Boris Johnson Defends Tony Abbott Amid Sexism And Homophobia Row

The prime minister said he does not have to agree with everyone who serves his government.

Boris Johnson has defended Tony Abbott amid suggestions the former Australian prime minister – who has been accused of sexism and homophobia – will be handed a senior British trade job.

He is in talks to become joint president of the relaunched Board of Trade to help the UK negotiate post-Brexit international trade deals.

Abbott has faced accusations of sexism and homophobia. He has also dismissed the negative impact of climate change and said there is “hysteria” about coronavirus.

Asked about the allegations on Friday, Johnson said: “I don’t, obviously don’t agree with those sentiments at all.

“But then I don’t agree with everyone who serves the government in an unpaid capacity on hundreds of boards across the country. And I can’t be expected to do so.

“What I would say about Tony Abbott is this is a guy who was elected by the people of the great liberal democratic nation of Australia.

“It’s an amazing country, it’s a freedom-loving country, it’s a liberal country. There you go – I think that speaks for itself.”

He added: “There’s going to be an announcement I think in due course about the composition of the Board of Trade.”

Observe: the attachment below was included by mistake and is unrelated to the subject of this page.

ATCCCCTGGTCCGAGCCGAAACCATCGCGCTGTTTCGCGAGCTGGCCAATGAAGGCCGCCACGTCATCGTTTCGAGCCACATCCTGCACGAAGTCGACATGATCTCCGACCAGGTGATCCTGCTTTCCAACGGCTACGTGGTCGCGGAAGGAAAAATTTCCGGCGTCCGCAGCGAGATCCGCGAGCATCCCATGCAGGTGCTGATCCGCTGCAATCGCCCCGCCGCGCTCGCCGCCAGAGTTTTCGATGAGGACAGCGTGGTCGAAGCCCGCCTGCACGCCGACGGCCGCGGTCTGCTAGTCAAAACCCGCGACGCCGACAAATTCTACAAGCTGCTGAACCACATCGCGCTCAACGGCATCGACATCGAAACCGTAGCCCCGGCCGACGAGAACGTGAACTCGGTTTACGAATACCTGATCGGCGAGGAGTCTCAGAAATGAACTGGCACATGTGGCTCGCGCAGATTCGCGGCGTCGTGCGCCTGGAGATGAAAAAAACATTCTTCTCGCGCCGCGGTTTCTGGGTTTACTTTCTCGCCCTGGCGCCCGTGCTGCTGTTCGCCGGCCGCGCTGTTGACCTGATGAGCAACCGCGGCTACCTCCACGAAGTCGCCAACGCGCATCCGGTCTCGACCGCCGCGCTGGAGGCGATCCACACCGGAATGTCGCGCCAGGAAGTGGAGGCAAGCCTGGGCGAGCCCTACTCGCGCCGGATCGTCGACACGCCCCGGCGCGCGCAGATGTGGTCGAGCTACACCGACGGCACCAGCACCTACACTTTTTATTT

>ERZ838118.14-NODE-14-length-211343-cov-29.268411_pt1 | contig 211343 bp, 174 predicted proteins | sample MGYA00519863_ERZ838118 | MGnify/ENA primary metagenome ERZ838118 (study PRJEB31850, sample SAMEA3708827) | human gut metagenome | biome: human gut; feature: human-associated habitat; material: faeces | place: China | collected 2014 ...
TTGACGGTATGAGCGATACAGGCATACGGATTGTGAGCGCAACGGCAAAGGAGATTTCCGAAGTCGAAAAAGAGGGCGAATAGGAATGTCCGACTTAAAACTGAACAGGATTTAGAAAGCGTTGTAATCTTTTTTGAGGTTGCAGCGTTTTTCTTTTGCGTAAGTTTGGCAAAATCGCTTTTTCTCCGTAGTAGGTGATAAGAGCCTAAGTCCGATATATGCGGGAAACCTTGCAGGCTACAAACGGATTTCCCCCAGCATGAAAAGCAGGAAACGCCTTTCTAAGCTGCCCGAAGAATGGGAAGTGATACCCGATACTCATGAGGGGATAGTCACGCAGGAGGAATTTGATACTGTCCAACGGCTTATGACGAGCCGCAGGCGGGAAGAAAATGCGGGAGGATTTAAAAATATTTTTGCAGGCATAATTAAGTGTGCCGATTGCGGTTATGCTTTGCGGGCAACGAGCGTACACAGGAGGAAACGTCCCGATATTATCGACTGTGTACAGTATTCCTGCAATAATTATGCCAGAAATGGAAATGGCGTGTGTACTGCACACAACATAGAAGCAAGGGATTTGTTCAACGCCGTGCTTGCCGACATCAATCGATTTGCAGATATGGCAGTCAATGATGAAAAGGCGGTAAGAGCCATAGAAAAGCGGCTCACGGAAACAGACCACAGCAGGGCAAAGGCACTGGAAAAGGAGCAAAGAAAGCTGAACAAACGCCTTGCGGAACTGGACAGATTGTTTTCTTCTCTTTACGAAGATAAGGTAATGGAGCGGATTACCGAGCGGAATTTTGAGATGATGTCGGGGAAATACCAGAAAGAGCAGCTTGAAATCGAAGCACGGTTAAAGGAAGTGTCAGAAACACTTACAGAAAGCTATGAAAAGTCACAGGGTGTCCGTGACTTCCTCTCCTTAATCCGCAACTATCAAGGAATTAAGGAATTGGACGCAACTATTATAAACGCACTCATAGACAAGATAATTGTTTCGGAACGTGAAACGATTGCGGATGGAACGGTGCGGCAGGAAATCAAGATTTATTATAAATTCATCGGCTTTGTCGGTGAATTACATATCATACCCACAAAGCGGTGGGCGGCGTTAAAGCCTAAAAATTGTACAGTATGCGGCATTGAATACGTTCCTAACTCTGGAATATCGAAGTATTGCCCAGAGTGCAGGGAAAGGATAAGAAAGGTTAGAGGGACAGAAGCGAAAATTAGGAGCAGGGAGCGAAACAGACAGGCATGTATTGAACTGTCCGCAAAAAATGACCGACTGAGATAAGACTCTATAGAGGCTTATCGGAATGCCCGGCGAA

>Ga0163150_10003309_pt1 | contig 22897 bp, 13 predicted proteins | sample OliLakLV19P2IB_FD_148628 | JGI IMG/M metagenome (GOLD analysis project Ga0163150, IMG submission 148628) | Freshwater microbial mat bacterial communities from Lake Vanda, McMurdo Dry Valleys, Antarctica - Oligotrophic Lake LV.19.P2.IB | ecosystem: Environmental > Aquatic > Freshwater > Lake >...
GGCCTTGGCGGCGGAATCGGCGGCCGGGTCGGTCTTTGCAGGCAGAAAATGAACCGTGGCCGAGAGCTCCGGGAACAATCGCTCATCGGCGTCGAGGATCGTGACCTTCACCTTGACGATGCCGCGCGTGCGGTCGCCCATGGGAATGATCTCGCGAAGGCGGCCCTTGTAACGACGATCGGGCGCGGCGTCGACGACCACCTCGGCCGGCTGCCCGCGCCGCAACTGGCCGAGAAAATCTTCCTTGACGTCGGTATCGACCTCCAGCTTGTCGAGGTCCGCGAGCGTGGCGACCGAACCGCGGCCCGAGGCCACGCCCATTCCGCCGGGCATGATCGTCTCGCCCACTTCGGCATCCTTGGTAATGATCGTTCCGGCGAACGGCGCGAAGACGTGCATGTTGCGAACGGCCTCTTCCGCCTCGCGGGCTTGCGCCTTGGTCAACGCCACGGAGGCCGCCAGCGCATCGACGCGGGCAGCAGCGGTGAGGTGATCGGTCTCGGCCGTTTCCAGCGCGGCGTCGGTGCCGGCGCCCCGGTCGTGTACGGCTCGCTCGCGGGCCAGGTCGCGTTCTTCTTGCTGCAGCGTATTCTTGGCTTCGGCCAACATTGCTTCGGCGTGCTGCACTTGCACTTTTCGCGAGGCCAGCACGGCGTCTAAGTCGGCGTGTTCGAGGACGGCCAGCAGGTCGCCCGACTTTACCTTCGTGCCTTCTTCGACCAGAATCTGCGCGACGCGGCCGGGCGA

As pressure grew on Downing Street not to appoint Abbott, a No.10 spokesperson said: “No decision has ever been made and hasn’t been made about this.”

Labour has said appointing Abbott would be “completely unacceptable” because of his “offensive and outdated” views.

Don Arnold via Getty Images

Speaking in London earlier this week, Abbott attacked what he sad was “hysteria” over coronavirus.

Figures from the Office for National Statistics (ONS) suggest the UK death toll is now 57,310.

While serving on the frontline of Australian politics, Abbott opposed same-sex marriage as “political correctness” and said he was “a bit threatened” by gay people.

In 2011 Abbott, the then opposition leader, appeared on stage in front of a sign that called prime minister Julia Gillard a “bitch”.

And in a 2017 speech, also in London, Abbott said climate change was “probably doing good” and policies designed to tackle it were like “primitive people once killing goats to appease the volcano gods”.

Johnson, while saying today he did not agree with “those sentiments at all”, has himself often been accused of making controversial comments.

In an 1998 newspaper article, he referred to gay people as “tank-topped bumboys”. In a 2001 book, he compared gay marriage to bestiality.

He also has infamously referred to “watermelon smiles” and “piccaninnies” – both phrases are racist insults for Black people – and described Barack Obama as a “part-Kenyan president”.


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